Scores of health insurers that sell Medicare Advantage and Part D plans have been slapped with fines in the past several months, including a $3.1 million penalty that was levied on Humana for various violations.
In total, the CMS imposed more than $13 million worth of fines on private Medicare insurers and prescription drug plan companies last year, compared with $4.9 million of so-called civil money penalties in 2014, according to new letters posted on the CMS' website. In January, a CMS spokesman said the agency had not yet completed all 2015 audits.
The latest disclosures show the CMS is boosting the enforcement of Medicare's rules on insurers and pharmacy benefit managers, with some observers indicating the CMS will be “giving plans a lot of heartburn” over the coming years if they don't improve their compliance and member outreach.
Health plans can appeal the CMS' decisions, but if they don't, the fines are due within three months of when the letter was sent.
Last year's biggest fines went to Humana ($3.1 million), Envision Pharmaceutical Services ($2.6 million) and Medical Card System ($1.3 million). Envision is a pharmacy benefits manager that was acquired last year by drugstore chain Rite Aid for $2 billion. Medical Card System, a managed-care company based in Puerto Rico, has 195,000 Medicare Advantage members.
The CMS has actively attempted to fix the multiple layers of mismanagement throughout the privatized Medicare programs and found similar violations across each company. Among the most common are lousy drug formularies and policies that prevent members from getting their medications, inappropriately denied medical services, and stonewalling patient complaints.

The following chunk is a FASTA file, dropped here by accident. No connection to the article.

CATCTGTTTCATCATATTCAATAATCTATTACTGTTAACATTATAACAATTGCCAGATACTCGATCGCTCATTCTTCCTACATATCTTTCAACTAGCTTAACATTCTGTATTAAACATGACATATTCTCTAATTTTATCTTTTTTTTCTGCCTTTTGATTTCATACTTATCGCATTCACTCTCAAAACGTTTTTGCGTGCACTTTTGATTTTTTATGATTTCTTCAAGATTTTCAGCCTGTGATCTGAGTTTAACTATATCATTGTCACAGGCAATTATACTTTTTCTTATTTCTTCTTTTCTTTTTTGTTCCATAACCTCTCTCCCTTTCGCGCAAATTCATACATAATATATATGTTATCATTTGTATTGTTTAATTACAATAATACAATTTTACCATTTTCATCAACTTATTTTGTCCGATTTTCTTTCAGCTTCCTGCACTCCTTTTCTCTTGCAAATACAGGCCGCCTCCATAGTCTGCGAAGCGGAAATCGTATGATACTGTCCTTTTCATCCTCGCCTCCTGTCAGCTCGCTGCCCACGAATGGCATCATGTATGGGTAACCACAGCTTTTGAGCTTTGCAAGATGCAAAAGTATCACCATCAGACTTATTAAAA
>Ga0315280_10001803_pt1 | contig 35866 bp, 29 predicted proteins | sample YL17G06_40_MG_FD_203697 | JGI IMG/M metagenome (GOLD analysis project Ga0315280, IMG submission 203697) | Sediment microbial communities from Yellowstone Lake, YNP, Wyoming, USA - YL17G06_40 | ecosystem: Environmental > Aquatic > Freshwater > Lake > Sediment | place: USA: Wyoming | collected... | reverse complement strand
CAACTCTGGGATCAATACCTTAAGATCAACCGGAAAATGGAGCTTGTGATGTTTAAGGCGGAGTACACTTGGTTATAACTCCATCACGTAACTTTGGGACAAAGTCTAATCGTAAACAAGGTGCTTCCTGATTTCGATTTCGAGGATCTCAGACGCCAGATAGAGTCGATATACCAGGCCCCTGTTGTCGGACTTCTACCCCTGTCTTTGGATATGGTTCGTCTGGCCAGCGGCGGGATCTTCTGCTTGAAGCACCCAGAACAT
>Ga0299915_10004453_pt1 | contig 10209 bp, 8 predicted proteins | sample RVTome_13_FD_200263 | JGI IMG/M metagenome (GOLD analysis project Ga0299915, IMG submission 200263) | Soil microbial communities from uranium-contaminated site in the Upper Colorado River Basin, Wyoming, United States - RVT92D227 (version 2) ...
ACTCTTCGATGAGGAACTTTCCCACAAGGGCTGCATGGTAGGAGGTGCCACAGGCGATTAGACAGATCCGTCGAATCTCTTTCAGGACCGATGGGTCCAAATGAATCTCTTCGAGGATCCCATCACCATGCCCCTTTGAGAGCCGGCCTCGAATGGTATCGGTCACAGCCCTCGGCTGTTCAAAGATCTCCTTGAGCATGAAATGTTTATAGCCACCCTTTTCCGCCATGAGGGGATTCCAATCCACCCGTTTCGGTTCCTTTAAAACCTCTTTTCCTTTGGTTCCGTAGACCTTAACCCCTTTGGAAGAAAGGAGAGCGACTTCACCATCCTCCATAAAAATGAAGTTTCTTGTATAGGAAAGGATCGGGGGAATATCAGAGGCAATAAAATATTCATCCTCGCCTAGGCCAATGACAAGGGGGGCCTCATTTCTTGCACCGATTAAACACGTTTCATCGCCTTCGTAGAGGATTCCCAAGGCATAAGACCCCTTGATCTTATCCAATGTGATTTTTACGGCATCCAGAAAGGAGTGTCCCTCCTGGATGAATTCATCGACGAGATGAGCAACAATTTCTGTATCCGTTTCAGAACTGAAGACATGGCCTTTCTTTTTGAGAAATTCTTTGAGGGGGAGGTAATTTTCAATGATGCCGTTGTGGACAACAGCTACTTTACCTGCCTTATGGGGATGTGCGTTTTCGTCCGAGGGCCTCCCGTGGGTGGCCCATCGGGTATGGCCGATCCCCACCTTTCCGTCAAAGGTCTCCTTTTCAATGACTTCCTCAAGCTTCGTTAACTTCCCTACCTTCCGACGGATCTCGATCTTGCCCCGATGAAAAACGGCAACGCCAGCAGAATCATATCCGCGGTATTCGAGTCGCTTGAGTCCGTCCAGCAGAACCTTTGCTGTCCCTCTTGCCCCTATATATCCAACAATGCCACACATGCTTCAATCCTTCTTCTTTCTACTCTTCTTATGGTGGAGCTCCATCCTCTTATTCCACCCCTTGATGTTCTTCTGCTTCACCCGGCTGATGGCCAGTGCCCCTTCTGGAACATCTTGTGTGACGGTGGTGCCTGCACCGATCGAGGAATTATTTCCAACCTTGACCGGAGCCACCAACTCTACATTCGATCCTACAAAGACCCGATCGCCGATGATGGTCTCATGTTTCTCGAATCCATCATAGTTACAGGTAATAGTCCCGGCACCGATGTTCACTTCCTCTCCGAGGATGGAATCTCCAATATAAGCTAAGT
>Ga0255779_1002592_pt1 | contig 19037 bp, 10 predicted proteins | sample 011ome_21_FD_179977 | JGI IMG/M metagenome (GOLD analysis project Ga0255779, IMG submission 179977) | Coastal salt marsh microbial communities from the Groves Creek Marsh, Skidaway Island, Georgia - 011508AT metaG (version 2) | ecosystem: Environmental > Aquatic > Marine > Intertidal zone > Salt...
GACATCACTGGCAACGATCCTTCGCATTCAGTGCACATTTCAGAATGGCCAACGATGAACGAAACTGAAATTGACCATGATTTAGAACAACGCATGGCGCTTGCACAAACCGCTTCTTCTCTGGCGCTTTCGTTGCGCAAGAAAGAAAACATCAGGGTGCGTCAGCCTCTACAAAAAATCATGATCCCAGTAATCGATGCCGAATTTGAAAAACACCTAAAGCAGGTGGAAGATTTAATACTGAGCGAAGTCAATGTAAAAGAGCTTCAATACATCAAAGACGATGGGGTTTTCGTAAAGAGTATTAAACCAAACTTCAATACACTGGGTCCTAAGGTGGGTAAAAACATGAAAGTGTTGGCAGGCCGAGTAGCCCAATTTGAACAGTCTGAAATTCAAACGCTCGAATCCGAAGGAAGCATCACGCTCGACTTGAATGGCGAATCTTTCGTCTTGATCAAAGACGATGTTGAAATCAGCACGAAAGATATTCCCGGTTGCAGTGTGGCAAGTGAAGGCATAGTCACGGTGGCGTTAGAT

Humana, the $37 billion takeover target of Aetna, has more than 3 million Medicare Advantage enrollees and is one of the most dominant players in the space. Gerard Mulcahy, director of CMS' Advantage and Part D oversight group, told Humana CEO Bruce Broussard in a letter that the company routinely had unapproved prescription drug limits and imposed barriers for seniors to receive care, among other infringements. A Humana spokesman said the insurer has “swiftly and thoroughly” addressed the issues.
The federal government hasn't slowed down since the new year. The CMS kicked off 2016 with a major suspension of Cigna Corp., saying the insurer's noncompliance “posed a serious threat to the health and safety of Medicare beneficiaries.”
The CMS has taken action on six organizations since Cigna's suspension. Health Net, a for-profit insurer that is merging with Centene and has been a repeat offender of Medicare's rules over the years, was fined more than $458,000 in February. A Health Net spokesman said the insurer has pledged to correct the violations.
Tenet Healthcare Corp. and Trinity Health, national hospital systems that operate Medicare plans, also received fines.
Cigna wasn't the only Medicare plan to feel the severity of a suspension. Effective Feb. 26, the CMS halted the enrollment and marketing of Ultimate Health Plans, an insurer based in senior-heavy Florida with 5,800 members.
An office manager at Ultimate Health Plans released a statement that said the company immediately started instituting changes so that problems “do not happen again.” An independent auditor is working with Ultimate Health Plans to ensure changes are being made.
“We take the CMS' findings very seriously and are committed to proving to the CMS and to our members that the solutions we have put in place are effective and will prevent these problems from ever happening again in the future,” the company said.
A new letter (PDF) to Medicare Advantage and Part D companies said all fines from 2016 will be posted publicly in the first quarter of 2017. However, plans with more serious sanctions will have their violations posted online after the CMS notifies them.